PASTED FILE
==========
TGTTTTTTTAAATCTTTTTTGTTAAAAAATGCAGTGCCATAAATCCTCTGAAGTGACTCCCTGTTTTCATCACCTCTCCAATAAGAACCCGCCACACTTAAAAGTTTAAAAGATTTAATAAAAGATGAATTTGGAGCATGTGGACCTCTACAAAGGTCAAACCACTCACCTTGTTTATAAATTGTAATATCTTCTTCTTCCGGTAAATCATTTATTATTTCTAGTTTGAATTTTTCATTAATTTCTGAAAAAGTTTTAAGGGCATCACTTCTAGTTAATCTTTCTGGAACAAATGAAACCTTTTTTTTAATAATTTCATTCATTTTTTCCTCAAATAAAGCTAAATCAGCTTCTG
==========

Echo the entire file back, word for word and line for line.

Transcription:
TGTTTTTTTAAATCTTTTTTGTTAAAAAATGCAGTGCCATAAATCCTCTGAAGTGACTCCCTGTTTTCATCACCTCTCCAATAAGAACCCGCCACACTTAAAAGTTTAAAAGATTTAATAAAAGATGAATTTGGAGCATGTGGACCTCTACAAAGGTCAAACCACTCACCTTGTTTATAAATTGTAATATCTTCTTCTTCCGGTAAATCATTTATTATTTCTAGTTTGAATTTTTCATTAATTTCTGAAAAAGTTTTAAGGGCATCACTTCTAGTTAATCTTTCTGGAACAAATGAAACCTTTTTTTTAATAATTTCATTCATTTTTTCCTCAAATAAAGCTAAATCAGCTTCTG